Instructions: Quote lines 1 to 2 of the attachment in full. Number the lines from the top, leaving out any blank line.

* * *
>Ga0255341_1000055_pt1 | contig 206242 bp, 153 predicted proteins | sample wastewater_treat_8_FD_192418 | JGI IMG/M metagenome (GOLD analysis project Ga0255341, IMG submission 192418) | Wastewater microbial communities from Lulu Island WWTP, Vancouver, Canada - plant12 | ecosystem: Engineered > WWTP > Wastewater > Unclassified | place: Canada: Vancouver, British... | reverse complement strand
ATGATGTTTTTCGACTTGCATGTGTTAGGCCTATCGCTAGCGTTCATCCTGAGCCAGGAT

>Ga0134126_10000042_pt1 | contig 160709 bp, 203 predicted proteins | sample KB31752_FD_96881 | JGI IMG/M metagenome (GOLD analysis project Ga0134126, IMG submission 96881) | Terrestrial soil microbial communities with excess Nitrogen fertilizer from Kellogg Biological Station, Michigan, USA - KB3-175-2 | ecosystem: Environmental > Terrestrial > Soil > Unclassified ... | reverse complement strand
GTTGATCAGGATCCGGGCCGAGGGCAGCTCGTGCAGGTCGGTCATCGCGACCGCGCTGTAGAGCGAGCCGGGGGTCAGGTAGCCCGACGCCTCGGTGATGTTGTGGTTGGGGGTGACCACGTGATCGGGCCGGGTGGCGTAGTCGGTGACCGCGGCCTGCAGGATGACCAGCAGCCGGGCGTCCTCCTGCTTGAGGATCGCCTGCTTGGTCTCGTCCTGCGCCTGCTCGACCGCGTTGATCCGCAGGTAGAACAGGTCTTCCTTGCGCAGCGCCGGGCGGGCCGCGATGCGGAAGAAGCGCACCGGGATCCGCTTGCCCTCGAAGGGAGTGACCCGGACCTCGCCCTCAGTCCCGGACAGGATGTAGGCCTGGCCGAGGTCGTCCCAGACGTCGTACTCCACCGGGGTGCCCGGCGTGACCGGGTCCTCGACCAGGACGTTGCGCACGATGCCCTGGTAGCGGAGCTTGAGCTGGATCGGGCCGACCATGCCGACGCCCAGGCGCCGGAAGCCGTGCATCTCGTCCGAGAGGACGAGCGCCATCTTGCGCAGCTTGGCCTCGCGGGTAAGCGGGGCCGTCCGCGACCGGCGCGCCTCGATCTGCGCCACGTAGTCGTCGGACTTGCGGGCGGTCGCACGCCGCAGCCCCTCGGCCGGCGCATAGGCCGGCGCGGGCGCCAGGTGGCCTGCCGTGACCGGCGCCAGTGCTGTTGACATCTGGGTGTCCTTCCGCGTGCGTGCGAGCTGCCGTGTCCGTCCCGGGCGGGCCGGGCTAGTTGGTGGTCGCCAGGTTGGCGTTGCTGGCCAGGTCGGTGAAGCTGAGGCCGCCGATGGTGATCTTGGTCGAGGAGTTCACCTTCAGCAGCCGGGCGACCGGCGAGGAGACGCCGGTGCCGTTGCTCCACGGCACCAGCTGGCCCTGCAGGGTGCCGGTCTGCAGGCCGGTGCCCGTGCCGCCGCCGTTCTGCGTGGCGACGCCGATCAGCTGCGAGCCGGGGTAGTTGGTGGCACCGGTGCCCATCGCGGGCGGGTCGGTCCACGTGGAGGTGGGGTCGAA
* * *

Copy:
>Ga0255341_1000055_pt1 | contig 206242 bp, 153 predicted proteins | sample wastewater_treat_8_FD_192418 | JGI IMG/M metagenome (GOLD analysis project Ga0255341, IMG submission 192418) | Wastewater microbial communities from Lulu Island WWTP, Vancouver, Canada - plant12 | ecosystem: Engineered > WWTP > Wastewater > Unclassified | place: Canada: Vancouver, British... | reverse complement strand
ATGATGTTTTTCGACTTGCATGTGTTAGGCCTATCGCTAGCGTTCATCCTGAGCCAGGAT